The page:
Oil prices fell below US$123 a barrel yesterday as dealers bought Saudi Arabia's view that global markets were brimming with supply despite the chaos in Libya.
Saudi Arabia, the world's top oil exporter, said it limited output in February because refineries had no need for extra to cover for the Libyan disruption, where production has dropped by more than 1 million barrels per day (bpd).
Saudi's crude oil output stood at 8.3 million bpd last month, down from 9.1 million bpd in February, the Saudi oil minister Ali al Naimi said in remarks carried by the state-run Kuwait News Agency.
Prices have vaulted into triple digits this year as unrest erupted in parts of the Arab world.
Dr Amir Alizadeh, of the Dubai campus of Cass Business School of City University London, attributes crude's recent ascent to a "tsunami" of events affecting short-term supply and demand.
"Market volatility from our point of view is like London buses: the bad news can bunch up. It's what we call volatility clustering," Dr Alizadeh said.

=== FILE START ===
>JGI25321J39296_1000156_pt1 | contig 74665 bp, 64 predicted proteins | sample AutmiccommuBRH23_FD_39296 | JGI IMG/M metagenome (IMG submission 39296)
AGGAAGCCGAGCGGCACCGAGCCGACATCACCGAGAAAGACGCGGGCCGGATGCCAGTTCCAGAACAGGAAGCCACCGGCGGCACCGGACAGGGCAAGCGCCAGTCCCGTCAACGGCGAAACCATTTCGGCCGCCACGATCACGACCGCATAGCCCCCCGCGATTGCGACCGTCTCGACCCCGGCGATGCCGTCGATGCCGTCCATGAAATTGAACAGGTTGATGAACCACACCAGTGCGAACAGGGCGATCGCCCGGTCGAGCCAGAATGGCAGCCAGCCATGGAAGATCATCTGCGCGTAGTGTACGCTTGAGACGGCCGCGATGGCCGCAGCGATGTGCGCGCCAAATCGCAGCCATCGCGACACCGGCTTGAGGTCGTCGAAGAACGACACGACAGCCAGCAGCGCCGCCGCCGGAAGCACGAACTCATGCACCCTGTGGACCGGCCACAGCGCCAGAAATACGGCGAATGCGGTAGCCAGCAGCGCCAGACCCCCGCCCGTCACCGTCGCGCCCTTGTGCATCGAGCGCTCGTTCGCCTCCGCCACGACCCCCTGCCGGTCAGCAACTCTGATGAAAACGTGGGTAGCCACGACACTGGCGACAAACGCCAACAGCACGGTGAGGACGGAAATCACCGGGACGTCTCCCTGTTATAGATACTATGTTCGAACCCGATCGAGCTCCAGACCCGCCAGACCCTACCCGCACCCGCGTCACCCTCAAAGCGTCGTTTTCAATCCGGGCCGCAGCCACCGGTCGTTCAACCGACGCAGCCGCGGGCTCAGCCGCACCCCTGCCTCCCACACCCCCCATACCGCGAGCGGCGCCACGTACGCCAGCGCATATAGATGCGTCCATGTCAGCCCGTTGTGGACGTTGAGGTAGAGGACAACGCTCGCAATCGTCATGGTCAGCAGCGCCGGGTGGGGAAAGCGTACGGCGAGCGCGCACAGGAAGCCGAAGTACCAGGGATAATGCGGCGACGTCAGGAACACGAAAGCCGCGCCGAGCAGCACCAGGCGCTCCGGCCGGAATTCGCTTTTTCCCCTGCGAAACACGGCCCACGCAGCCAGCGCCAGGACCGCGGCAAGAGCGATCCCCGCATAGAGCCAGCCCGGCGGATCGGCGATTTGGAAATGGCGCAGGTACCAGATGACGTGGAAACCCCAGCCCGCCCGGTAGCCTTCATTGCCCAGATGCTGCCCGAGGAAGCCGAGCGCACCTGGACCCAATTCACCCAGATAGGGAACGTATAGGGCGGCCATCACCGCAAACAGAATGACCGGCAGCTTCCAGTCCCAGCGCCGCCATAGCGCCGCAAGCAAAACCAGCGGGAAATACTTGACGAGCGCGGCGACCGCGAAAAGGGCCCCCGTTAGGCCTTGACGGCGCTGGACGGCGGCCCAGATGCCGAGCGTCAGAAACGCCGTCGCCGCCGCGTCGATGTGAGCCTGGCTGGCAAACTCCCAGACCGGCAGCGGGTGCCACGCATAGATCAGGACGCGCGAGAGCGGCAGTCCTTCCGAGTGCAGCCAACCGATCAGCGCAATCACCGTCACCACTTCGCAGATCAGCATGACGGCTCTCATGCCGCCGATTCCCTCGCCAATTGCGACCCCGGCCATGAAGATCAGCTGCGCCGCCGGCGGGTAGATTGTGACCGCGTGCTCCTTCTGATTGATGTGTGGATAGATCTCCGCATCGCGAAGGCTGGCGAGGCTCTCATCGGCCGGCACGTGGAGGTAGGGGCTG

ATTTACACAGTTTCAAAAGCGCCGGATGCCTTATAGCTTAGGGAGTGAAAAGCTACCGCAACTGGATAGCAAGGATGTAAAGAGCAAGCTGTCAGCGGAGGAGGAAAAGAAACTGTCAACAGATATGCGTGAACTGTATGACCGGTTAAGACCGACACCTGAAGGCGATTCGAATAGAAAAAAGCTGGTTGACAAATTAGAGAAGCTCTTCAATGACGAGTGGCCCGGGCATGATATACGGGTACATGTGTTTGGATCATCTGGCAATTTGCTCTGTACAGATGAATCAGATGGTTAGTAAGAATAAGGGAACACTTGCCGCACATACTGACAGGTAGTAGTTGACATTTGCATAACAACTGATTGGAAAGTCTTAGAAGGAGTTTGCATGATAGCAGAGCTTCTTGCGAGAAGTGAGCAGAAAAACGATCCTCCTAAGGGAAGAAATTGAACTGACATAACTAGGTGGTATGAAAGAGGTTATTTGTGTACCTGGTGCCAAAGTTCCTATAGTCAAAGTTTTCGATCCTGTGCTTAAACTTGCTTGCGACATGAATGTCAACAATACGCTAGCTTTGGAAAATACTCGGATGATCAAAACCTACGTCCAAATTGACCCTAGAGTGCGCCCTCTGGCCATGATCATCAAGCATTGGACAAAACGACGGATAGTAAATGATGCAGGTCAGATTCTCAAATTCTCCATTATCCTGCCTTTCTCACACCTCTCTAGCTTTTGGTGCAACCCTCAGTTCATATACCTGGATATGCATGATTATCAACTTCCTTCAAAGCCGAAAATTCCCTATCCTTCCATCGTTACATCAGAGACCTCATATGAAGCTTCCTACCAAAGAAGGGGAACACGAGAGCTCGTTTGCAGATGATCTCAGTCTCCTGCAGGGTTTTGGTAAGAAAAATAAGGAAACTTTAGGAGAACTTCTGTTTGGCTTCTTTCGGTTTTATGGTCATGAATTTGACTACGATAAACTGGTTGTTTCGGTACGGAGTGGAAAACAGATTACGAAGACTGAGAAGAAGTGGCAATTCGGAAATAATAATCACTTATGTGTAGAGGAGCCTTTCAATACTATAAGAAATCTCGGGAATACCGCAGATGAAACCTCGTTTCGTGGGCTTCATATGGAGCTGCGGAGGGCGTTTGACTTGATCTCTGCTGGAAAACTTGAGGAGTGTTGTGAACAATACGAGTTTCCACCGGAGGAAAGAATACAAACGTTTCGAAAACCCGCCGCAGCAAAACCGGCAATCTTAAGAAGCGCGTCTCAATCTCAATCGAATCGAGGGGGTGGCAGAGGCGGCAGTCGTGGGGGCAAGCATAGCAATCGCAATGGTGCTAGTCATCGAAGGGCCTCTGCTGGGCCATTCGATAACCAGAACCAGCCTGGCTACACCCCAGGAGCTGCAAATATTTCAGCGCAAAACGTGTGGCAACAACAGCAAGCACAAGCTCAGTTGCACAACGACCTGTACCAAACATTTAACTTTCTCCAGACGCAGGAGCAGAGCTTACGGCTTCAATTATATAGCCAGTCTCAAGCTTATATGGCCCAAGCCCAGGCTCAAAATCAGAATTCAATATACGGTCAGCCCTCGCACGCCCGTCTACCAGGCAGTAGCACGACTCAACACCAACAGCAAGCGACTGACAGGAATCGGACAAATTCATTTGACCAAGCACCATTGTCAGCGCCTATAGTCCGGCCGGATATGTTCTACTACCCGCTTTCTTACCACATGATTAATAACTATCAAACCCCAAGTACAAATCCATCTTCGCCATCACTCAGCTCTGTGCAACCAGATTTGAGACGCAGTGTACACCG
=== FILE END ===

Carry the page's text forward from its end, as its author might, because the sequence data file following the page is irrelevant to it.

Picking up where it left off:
"What has happened recently is that we've had unrest in North Africa at the same time as all this effort to bring back the [global] economy in good order has boosted demand.
"The bad news about supply coming on the back of increased demand creates volatility."
The two-month civil war in Libya has cut its exports of high-quality crude to Europe to almost zero, prompting European refiners to increase their purchases of whatever equivalent crude supplies are on the market. That has lifted demand for North Sea Brent crude and oil from Nigeria and the Caspian region.
The message for Opec, if the organisation wants to stabilise prices, is to maintain enough spare output capacity to meet future demand, Dr Alizadeh said.
"The fact of the matter is that with low oil prices, even Opec countries don't tend to improve the infrastructure," he said.